Meanwhile, our trade ambassadors–and they carry the title “ambassador”–are all people whose names are familiar: Charlene Barshefsky, Mickey Kantor, William Brock, Robert Strauss, and Robert B. Zoellick.

The grubbiest talk of free trade has replaced the highest language of freedom. When Congress debates “normalization” of relations with China, it refers only to tariff levels. Occasionally, the current president squawks when Bible salesmen in Beijing are harassed, but otherwise the diplomatic exchanges turn only on export-import quotas.

When Laura Bush made her first political foray with something easy–a radio address condemning the Taliban for their medieval treatment of women–she learned just how difficult it is to resurrect American talk of liberty. Immediately after her weekend address, commentators pointed out that women in Saudi Arabia, our good ally, hardly have more liberty than their sisters in Afghanistan. Laura was next seen on television showing off this year’s Christmas decorations in the White House.

Meanwhile, among our other allies, Bahrain and Qatar are praised because their emirs have promised that one day in the next few years, they may consider creating a parliament for the oil gentry. England, you will recall, made a similar leap with the Magna Carta. The demented King Fahd of Saudi Arabia made news by announcing that his “advisory council” might open up its membership beyond his incestuously Hapsburgian circle. And to the peeps for freedom that one occasionally hears amid the moans escaping the torture chambers, there we stand–a pragmatic trade partner.

The real tragedy is that this administration didn’t take the chance that all war offers: to rewrite and revive the language of American foreign policy. How much weaker would Islamic fundamentalism be if we emerged from Afghanistan once again committed to the survival and success of liberty? Sure, we want more cooperation from foreign governments, which is all we’ve demanded from our Islamic allies so far. But if these countries had real opposition movements that could soak up legitimate discontent, much of Al Qaeda’s recruiting pool would dry up. The chance to reclaim the original meaning of the flag everyone is waving these days is passing us by.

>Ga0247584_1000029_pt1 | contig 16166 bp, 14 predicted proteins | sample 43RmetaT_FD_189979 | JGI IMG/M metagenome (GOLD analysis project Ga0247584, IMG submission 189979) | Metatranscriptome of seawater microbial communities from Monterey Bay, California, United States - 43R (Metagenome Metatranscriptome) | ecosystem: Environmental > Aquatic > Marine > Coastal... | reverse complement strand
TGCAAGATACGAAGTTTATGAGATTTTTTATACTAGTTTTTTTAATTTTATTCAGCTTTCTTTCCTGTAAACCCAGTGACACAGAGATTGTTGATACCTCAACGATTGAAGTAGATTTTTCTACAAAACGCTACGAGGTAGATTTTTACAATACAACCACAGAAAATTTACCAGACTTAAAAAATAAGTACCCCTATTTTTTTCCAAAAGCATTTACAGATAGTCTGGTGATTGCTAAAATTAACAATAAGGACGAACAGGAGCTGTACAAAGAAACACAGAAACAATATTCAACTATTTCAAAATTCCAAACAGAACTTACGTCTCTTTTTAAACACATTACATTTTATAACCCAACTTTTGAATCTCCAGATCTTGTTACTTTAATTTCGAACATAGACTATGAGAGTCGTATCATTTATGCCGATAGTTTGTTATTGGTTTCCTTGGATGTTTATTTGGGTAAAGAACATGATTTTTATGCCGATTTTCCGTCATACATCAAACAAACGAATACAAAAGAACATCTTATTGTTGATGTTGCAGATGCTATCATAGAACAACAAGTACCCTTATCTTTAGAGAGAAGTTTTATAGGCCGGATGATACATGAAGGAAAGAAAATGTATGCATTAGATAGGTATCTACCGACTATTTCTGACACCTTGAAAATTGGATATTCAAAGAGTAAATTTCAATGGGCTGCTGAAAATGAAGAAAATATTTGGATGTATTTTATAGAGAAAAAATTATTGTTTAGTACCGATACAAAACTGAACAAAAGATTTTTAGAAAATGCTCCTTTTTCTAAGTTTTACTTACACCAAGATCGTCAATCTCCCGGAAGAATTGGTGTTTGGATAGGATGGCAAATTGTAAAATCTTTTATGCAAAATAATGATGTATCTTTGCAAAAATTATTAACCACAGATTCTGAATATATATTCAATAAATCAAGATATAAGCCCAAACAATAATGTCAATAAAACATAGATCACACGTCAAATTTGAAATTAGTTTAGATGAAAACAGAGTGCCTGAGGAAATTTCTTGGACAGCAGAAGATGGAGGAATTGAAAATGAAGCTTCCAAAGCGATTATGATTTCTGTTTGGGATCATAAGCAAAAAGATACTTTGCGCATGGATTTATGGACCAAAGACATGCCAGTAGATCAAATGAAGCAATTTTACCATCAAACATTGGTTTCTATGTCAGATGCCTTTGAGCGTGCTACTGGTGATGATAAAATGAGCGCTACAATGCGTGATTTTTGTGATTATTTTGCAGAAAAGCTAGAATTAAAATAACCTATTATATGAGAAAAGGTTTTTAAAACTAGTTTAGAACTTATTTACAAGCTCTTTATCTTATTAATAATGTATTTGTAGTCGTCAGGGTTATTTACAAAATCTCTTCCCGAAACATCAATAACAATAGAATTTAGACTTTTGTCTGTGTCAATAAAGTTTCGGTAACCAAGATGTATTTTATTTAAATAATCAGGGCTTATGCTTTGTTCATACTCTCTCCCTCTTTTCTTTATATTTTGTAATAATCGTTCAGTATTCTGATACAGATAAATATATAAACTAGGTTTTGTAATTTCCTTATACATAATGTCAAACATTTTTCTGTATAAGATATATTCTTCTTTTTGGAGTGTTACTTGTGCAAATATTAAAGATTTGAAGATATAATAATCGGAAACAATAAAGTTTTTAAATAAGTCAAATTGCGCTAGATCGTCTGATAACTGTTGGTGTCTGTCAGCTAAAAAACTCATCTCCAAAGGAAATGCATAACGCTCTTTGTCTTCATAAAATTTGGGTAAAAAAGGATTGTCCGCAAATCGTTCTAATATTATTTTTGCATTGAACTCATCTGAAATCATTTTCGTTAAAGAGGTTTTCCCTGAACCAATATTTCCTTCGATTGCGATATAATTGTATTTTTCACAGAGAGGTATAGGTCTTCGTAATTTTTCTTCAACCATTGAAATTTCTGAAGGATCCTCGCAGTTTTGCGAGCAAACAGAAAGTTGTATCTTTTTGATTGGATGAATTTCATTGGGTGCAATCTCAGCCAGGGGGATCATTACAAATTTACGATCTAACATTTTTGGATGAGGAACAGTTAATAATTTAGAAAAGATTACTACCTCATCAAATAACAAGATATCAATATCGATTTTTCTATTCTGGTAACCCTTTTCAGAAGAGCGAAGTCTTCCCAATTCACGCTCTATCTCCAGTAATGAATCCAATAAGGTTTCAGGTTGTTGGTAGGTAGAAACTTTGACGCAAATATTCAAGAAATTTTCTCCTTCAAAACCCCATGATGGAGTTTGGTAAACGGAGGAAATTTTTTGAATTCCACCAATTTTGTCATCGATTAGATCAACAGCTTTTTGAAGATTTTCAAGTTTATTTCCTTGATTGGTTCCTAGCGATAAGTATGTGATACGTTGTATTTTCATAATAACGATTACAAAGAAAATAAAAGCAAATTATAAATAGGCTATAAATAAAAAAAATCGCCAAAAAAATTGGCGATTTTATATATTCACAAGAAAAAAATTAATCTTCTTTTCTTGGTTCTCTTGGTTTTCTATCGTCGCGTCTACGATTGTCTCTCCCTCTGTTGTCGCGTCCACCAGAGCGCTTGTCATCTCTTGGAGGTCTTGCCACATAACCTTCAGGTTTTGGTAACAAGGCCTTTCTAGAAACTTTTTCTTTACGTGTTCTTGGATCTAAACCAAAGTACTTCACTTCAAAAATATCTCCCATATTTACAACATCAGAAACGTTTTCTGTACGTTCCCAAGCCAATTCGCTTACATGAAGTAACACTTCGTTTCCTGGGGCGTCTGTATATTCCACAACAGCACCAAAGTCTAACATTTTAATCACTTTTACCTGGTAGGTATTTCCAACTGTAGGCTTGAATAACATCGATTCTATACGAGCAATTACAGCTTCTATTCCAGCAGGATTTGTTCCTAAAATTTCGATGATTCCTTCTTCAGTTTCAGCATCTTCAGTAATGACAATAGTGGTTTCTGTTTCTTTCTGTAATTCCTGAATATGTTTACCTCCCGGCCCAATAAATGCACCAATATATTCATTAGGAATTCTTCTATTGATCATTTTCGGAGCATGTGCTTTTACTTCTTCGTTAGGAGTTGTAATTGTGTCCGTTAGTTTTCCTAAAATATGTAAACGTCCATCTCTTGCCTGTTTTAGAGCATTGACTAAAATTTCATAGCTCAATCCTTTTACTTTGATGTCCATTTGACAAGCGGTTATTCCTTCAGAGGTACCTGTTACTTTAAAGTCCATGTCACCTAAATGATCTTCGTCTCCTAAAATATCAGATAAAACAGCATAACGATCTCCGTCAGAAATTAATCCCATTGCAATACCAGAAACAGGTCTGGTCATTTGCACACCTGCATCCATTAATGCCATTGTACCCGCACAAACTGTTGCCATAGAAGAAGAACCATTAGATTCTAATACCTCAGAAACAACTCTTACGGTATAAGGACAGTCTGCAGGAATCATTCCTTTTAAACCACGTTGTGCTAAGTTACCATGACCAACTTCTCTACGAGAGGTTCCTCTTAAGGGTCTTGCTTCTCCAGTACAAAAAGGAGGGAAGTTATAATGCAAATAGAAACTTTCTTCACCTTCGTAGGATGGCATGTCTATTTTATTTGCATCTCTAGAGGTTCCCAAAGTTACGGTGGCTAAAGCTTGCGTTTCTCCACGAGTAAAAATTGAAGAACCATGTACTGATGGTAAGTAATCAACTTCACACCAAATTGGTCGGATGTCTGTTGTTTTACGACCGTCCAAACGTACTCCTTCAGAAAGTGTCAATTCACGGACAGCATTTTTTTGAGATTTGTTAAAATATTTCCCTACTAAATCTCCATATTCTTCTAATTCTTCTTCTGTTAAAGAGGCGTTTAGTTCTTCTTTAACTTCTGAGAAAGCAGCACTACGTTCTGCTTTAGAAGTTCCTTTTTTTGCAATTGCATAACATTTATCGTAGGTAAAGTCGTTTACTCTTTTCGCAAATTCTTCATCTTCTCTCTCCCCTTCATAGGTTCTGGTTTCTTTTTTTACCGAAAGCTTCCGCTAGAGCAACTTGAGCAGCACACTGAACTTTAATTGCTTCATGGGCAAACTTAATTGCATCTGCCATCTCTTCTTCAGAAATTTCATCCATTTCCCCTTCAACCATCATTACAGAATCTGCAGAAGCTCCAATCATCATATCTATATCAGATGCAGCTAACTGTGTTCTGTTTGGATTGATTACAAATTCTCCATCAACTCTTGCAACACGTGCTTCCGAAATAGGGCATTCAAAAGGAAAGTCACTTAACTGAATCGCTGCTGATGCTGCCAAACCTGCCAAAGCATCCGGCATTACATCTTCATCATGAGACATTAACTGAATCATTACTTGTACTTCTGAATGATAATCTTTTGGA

Rather than swan onto the scene, in the full feather of victory, proclaiming the triumph of liberty, we have clutched our precious freedoms to chest. From the symbolic to the real: The White House is inaccessible, the exquisite geometries of Pierre L’Enfant’s Washington are clotted with concrete barriers, and location scouts for our secret courtrooms have shown up on remote islands. Rather than brandish our liberties in the face of friend and foe alike, we have hied off with them to an unnamed bunker behind barbed wire for safekeeping.

If you happen by the National Archives these days, you’ll find that you can’t read the actual words of the Declaration of Independence anymore. The ink is fading. Why? Because the parchment spent much of its first century displayed in the open sunshine. Today its feeble weave is held in a helium-filled container. At night, it descends into a deep vault hardened to survive a nuclear assault. It’s one thing to do that to a piece of paper. It’s another thing to do it to the idea itself.

Jack Hitt (“In Defense of Liberty,” page 30) is a contributing writer for both the New York Times Magazine and Harper’s Magazine.

COPYRIGHT 2002 Foundation for National Progress